The regional impacts of the discharged drilling muds and cuttings are unknown. According to the EPA, averaging estimates on annual inputs, drilling muds and cuttings and produced water discharges from the entire OCS oil industry would contribute about 1.65 billion pounds per year and 44 million pounds per year of contaminants. According to the EPA, full determination of long-term impacts can not be calculated.

Another potential impact is from spills. There’s a new urban myth – that there have not been any spills from drilling rigs in years. Unfortunately, that’s just not true. Just a year ago, almost to the day, a 560 gallon spill from an Amerada Hess drilling platform washed up on the Breton National Wildlife Refuge oiling more than 800 pelicans in the rookery and killing almost 500 of them.

According to the MMS, due to Hurricanes Katrina and Rita, 113 drilling platforms were lost and 146 hurricane-related oil/condensate/chemical spills were reported, six of at least 1,000 barrels (42,000 gal) were identified, the largest being 3,625 barrels (152,250 gal). Based on historical spill events, it is expected that elevated concentrations of petroleum hydrocarbons measurable in the water column would be gone as early as 6 months after the spill event, but residual water quality effects could occur as long as two years after the spill.

If a spill were to reach our sugar white beaches, within a few months to 2 years after cleanup, although disturbed beach configuration would adjust to approximately predisturbance conditions, some oil that penetrated to depths beneath the reach of the cleanup methods would persist in beach sands and could be released periodically when storms and high tides resuspend or flush through beach sediments. During hot, sunny days, tarballs buried near the surface of the beach sand could liquefy and cause a seep to the sand surface.

Any further decrease in water quality, increase in trash, or oil spills will have catastrophic effects on our beaches and our economy, just recovering from the last two hurricane seasons. That’s why the Pensacola Beach Chamber of Commerce as well as 26 Florida cities and counties have all come out strongly against drilling. These cities and counties represent more than 8 million Floridians who are aware that our economy depends on a healthy environment.

The bill we are here to discuss will lead to significant adverse impacts to the coastal communities. For 25 years, the OCS Legislative Moratorium and the longstanding Presidential OCS Withdrawals, have protected the coasts. They represent a bipartisan, bicoastal consensus and provide the most important cornerstone of US coastal protection. The OCS Legislative Moratorium was once again included in the FY 07 White House Budget Document this January, continues to enjoy the support of the President, and was just sustained on the House floor last month.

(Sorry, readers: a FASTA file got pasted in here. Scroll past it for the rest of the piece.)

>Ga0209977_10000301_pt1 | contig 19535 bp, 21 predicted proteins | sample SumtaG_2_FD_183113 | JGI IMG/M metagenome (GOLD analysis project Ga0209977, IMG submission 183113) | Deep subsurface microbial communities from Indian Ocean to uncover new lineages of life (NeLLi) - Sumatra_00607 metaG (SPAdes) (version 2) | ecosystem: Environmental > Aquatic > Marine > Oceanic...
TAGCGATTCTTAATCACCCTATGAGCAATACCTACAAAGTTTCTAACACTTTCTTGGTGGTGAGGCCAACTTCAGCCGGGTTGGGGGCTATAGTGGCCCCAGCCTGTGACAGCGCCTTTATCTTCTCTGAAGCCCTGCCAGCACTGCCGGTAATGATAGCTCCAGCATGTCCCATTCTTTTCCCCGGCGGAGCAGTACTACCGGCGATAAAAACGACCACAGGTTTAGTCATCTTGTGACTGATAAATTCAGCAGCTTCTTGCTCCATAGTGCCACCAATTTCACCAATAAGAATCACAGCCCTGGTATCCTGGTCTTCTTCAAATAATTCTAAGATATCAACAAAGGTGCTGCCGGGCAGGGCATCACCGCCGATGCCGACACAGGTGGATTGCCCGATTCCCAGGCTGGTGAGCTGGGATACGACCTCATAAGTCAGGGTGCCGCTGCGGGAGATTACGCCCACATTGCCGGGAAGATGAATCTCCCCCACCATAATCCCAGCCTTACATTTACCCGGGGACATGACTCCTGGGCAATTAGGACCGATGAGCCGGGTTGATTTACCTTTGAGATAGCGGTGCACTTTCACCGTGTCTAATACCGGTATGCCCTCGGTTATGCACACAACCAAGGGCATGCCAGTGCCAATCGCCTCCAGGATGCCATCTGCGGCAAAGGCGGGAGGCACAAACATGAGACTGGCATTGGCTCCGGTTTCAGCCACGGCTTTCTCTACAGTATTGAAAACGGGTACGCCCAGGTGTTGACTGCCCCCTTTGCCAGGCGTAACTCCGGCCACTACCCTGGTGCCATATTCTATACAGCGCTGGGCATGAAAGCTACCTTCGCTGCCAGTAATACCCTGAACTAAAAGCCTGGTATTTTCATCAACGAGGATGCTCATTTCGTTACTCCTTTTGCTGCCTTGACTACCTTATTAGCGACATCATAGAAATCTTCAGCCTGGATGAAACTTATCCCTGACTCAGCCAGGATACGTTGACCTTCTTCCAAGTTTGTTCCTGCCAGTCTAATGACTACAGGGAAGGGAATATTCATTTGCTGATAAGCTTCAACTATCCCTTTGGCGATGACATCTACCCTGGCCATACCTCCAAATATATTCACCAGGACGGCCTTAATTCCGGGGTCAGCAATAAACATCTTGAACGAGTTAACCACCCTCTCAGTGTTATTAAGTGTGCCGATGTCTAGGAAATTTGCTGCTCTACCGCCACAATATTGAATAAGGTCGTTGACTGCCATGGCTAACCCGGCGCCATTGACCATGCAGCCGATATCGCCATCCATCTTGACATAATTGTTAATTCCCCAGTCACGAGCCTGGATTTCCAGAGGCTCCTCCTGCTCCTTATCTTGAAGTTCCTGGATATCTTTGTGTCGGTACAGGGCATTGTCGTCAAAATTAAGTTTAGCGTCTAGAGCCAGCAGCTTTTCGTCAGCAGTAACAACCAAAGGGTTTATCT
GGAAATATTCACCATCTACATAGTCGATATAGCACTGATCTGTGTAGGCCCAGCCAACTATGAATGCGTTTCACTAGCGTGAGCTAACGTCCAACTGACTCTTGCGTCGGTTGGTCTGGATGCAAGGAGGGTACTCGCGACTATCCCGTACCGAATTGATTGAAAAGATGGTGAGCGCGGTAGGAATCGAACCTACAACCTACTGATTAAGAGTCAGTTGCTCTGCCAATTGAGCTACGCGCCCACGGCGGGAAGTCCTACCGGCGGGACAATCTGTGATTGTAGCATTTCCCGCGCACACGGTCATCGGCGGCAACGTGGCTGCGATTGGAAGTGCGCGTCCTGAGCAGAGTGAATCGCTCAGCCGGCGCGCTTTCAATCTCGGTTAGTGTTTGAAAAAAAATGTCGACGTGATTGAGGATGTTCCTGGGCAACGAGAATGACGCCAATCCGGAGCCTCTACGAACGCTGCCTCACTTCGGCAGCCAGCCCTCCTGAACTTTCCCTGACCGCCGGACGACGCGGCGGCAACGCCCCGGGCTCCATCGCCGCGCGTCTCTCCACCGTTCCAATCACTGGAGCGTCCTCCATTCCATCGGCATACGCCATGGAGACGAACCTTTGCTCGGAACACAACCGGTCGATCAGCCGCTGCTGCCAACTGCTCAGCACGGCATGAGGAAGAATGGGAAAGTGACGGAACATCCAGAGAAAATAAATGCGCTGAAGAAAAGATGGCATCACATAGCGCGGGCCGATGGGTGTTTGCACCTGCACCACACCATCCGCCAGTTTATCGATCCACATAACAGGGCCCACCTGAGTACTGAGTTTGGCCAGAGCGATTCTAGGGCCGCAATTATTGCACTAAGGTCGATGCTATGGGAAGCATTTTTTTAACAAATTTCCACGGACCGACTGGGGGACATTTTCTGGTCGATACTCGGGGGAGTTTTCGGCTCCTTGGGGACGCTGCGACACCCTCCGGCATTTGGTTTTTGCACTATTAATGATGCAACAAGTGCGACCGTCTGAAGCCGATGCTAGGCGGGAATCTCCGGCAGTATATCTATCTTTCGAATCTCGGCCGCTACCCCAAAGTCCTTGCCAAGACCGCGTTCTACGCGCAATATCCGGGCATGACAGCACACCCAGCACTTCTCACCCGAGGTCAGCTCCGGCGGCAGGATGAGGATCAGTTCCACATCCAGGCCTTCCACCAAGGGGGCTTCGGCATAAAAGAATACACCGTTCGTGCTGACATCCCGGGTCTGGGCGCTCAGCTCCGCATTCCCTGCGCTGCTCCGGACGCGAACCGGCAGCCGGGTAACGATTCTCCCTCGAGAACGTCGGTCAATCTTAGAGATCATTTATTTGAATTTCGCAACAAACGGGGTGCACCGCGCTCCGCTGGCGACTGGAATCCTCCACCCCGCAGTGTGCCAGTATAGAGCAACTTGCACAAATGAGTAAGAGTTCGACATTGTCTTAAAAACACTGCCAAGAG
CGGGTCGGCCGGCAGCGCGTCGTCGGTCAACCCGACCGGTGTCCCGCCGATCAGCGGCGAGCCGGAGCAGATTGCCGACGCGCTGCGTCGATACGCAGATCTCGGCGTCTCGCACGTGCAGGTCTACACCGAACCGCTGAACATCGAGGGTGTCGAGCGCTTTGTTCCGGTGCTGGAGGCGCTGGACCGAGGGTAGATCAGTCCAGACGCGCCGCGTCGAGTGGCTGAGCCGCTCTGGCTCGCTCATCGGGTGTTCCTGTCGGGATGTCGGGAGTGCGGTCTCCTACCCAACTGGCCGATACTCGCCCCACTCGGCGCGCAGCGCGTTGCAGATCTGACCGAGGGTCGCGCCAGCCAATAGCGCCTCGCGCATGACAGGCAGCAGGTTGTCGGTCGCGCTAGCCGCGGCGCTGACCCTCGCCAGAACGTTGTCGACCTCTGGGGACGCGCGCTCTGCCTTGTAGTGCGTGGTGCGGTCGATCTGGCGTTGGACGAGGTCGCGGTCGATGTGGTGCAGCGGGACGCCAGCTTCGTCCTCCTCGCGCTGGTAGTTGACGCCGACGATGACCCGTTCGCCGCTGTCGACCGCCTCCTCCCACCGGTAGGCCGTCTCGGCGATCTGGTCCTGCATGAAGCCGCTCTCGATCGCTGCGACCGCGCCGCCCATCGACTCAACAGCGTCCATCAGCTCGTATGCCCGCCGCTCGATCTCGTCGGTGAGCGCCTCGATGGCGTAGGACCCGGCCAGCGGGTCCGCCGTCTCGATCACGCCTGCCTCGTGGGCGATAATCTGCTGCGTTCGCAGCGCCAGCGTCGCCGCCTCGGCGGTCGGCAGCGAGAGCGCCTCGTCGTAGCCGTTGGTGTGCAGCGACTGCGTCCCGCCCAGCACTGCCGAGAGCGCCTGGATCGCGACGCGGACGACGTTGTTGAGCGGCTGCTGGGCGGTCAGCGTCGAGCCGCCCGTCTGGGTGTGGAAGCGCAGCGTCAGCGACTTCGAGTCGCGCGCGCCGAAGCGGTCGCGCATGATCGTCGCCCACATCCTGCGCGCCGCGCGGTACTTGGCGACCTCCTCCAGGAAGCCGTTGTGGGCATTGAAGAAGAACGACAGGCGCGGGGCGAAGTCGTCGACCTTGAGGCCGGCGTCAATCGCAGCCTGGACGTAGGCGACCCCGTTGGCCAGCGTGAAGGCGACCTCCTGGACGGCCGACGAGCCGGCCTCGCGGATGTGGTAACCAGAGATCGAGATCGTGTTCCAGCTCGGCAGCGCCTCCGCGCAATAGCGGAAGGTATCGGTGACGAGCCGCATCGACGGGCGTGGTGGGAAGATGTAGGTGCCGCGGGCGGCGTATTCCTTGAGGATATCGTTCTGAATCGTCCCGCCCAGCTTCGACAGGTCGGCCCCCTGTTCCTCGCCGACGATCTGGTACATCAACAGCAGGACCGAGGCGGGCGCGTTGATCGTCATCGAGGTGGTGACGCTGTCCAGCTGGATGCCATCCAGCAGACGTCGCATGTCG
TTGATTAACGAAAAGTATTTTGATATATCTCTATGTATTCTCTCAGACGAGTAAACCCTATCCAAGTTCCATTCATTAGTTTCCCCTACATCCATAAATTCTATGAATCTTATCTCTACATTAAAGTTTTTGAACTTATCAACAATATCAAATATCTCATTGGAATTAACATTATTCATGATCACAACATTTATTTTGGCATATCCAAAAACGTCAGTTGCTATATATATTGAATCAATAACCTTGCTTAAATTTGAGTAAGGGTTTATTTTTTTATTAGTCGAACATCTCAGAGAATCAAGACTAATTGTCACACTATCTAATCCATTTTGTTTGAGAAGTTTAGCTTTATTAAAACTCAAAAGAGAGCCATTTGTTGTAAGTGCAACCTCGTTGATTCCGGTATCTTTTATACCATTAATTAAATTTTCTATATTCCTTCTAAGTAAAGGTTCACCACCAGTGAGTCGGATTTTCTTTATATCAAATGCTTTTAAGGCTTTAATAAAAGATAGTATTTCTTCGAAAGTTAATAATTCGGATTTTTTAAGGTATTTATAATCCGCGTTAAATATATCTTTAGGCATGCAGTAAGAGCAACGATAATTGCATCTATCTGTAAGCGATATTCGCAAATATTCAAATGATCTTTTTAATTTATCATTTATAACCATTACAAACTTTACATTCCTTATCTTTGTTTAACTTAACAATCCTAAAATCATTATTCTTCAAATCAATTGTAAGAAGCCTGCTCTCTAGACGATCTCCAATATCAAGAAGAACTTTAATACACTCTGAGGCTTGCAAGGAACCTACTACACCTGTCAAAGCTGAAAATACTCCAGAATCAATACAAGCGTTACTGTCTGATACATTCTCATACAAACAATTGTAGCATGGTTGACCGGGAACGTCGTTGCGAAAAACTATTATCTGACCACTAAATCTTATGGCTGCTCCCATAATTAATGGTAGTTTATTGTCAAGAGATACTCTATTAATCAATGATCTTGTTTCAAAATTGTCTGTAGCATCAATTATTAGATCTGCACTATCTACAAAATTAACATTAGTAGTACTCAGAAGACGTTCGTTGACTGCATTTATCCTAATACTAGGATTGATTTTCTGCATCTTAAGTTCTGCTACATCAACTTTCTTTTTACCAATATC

HR 4761 would immediately rescind the Legislative OCS Moratorium nationwide, in all US coastal waters for both oil and gas drilling, and would reverse the Presidential OCS Withdrawals off of the Florida Gulf Coast. There is no justification, nor any public mandate, for this attack by HR 4761 on these popular protections for America's most sensitive coastal waters.

There is also no need to grant states any additional "veto authority" over the renewal of the Legislative OCS Moratorium each year beyond the clear existing ability that each state obviously already has to "opt-out" through the efforts of their own congressional delegation. The House delegation from any state could, right now, openly work to exempt their own state's coastline from continued protection in any given year.

HR 4761 permanently writes all Members of Congress out of the decision making process as to how, where, and when expanded offshore drilling takes place off of their state. HR 4761 unnecessarily complicates the existing state role, in fact, and entangles the Governor and the state legislature of a coastal state in an onerous and time-consuming process that repeatedly imposes an unnecessarily high burden of proof, and very tight deadlines that are unlikely to be achievable, upon the Governor and state legislature of each state.

State legislatures are not in session year-round in most states, making gaining concurrence at multiple junctures between a Governor and a state legislature unnecessarily complicated at best, and often virtually impossible. HR 4761 pits one state against adjacent states who may want to keep their coast and fisheries clean and unpolluted, and punishes states who choose to protect their coastal-dependent economies with continued legislative measures.